Category: English Lake District

Seeing with Clouds

In clouds, I find endless joy and food for both emotion and meditation. People often say, humorously, “You seem to be able to get clouds to do things for you!” I’m not sure that’s the case, but I am sure that I have an affinity with the sky and with the formation, shape and movement of these wonderful entities – and that has altered … Read More Seeing with Clouds

Cats, Dogs and Christmas

As we approach the end of it, I wanted a recent photo to sum up this dreadful year; but one which had hope in it – and an element of fun, despite the deluge of bad news we seem to face daily. This is not me trying to be heroic. It’s simply a photo taken on Sunday by my wife, Bernie, during a rain … Read More Cats, Dogs and Christmas

Painted Pebbles in the valley of the Moon

John Ruskin was the leading English art critic of the Victorian era. He was also an art patron, watercolourist, prominent social thinker and philanthropist. He wrote on subjects as varied as geology, architecture, myth, education and political economy. For the last quarter-century of his life, he lived at Brantwood – a house he designed on the shores of Lake Coniston. Despite this, one of … Read More Painted Pebbles in the valley of the Moon

The masked man in the forest

I’m writing this on Sunday. The unexpected gale-force wind is battering the house. Temperatures have dropped thirteen degrees in the middle of the night – I know, because I woke up at four, fought wakefulness for half an hour (it may have been the bright moon), then gave in and let the collie out for a wee, to find I was too cold to … Read More The masked man in the forest

Marking the Horizon

Our garden is south-facing, which is lovely when the sun shines, as we benefit from its rays through most of the day. I’ve begun to write about the history of our ‘gunpowder’ village of Sedgwick in other posts. The old (drained) canal bed that runs through our garden has been a challenge to incorporate into a coherent design, but, a decade on, we seem … Read More Marking the Horizon

Circles around Sedgwick (2 – recovered) – a canal of our own

Continued from Part One… (Note: republished from my Mac laptop as the latest version of WP on the iPhone 11 Pro has crashed itself, repeatedly, and appears to have taken the original post with it… I’ve had to recreate this from a (mercifully) still open window that allowed a cut and past of the whole thing… Apologies to those whose links arrived at nothing!) We … Read More Circles around Sedgwick (2 – recovered) – a canal of our own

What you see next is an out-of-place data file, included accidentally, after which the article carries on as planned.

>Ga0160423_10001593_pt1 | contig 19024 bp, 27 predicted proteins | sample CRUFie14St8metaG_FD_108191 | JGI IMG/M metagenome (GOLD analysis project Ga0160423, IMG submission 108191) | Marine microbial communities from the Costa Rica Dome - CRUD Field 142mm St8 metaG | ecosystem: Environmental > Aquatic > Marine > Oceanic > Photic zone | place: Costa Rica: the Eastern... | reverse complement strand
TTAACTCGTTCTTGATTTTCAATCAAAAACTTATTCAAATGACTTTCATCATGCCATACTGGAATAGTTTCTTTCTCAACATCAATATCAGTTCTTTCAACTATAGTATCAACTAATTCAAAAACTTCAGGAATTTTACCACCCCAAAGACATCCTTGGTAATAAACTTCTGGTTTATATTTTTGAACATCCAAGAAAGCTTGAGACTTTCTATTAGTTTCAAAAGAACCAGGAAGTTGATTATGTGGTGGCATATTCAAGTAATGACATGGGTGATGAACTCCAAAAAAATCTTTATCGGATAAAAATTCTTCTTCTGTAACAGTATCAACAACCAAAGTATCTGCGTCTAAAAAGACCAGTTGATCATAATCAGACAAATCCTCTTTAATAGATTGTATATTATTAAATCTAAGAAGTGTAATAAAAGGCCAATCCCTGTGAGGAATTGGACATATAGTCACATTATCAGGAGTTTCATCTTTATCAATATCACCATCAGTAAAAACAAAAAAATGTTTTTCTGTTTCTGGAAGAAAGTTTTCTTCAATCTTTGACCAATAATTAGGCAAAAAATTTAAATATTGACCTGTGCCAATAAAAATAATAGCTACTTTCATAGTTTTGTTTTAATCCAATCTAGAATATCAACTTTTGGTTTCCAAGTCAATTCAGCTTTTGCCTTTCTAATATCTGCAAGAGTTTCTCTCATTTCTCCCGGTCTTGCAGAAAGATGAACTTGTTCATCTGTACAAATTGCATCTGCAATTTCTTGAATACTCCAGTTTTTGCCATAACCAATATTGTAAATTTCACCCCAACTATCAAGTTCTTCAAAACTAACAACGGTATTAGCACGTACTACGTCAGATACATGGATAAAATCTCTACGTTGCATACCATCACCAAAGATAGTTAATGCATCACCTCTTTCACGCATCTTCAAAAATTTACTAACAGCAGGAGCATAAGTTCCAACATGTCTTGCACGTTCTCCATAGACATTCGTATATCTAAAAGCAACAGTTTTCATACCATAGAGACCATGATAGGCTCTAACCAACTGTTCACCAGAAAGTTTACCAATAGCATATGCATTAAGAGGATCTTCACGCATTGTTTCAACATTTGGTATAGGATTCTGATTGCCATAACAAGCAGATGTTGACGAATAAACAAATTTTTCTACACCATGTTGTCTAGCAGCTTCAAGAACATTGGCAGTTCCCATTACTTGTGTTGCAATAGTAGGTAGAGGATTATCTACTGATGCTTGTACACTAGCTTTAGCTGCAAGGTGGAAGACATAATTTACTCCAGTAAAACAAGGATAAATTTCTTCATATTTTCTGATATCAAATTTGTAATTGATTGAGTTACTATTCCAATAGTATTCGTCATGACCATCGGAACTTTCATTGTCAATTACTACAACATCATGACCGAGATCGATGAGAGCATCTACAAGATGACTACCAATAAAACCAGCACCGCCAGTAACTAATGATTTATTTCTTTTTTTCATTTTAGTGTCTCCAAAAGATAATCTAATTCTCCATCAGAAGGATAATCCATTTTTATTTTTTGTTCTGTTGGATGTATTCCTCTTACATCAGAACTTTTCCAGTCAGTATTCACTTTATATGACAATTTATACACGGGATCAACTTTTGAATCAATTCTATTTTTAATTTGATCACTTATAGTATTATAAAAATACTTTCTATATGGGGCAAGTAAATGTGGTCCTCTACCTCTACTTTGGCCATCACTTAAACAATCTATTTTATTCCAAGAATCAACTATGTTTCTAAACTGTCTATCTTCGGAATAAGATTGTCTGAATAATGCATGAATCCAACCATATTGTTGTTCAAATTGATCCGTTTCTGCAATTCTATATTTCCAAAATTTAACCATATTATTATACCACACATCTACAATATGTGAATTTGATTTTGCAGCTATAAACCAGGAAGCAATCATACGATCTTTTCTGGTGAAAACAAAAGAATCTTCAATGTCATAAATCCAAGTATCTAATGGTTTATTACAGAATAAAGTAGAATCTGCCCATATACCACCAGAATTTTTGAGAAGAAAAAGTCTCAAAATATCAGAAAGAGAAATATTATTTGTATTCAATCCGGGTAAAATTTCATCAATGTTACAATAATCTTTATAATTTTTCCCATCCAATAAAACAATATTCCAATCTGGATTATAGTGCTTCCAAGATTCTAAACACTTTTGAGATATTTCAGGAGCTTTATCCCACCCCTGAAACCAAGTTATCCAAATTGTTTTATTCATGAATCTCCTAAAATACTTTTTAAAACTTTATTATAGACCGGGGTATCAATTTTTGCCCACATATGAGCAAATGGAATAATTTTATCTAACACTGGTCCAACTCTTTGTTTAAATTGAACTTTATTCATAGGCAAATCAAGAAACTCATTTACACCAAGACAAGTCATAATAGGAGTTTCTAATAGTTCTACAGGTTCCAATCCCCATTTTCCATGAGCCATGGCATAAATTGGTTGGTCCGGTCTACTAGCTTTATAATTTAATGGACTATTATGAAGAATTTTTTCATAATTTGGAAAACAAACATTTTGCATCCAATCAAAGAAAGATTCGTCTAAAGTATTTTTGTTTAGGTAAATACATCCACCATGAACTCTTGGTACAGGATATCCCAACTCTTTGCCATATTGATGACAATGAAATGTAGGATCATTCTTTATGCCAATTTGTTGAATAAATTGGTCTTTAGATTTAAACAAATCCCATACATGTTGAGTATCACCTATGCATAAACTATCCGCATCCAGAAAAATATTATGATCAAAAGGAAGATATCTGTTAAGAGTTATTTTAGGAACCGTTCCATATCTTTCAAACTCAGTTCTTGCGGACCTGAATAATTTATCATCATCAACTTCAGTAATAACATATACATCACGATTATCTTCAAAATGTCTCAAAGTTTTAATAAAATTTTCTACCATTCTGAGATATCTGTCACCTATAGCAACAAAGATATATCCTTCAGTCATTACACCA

White Iron Bride

No coward this white train That dared to speak a virgin’s mind Stripped, to the abuser’s rule That sought to quash Dissent in journeys’ end ➰ It’s flaming red still trails the skies A freer voice than iron ways Where iron minds, entitled Lay down iron roads Within the minds and tongues of Those who cannot within their minds Travel by themselves… ➰ Unliveried, … Read More White Iron Bride

#ShortWrytz : “thank you!”

Thank you. Oh thank you… thank you. 😎 Steve

Above the Lion and the Lamb (part three)

It was past four in the afternoon. We had been walking for over five hours. Despite our best smiles – and Joh’s chocolate – we were tired, very tired. We were desperately looking for something – a path that should have been climbing up towards us from the steep lower slopes of the glacial corrie below. But paths – this far into a landscape … Read More Above the Lion and the Lamb (part three)

Above the Lion and the Lamb (Part Two)

We were on the Helm Crag plateau, about to climb up and beyond the Lion and the Lamb rocks to reach the start of the ridge. When you’ve just done a steep climb, it’s natural to feel that you’re ‘at the top’. In our case, this assumption was to prove expensive… It was time to say goodbye to the glorious views of Grasmere – … Read More Above the Lion and the Lamb (Part Two)

Above the Lion and the Lamb (Part One)

We were delighted to meet up with some friends from the UK who had emigrated to New Zealand many years ago. Bernie went to school with Kathryn and the couple had kindly collected and put us up in Auckland – their home, now – at the end of our short cruise from Sydney, last November. Jon is a keen walker, and has fond memories … Read More Above the Lion and the Lamb (Part One)

The way to dusty death?

We were in Ulverston, Dean and I. We’d just climbed the famous ‘Hoad’ – a tall monument on the top of a tall hill that looks like a lighthouse… but isn’t. There’s some important symbology in that, but we’ll return to it later. He was on his way back from Somerset to northern Scotland – the Glenlivet area of the North Cairngorms, where he … Read More The way to dusty death?

%d bloggers like this: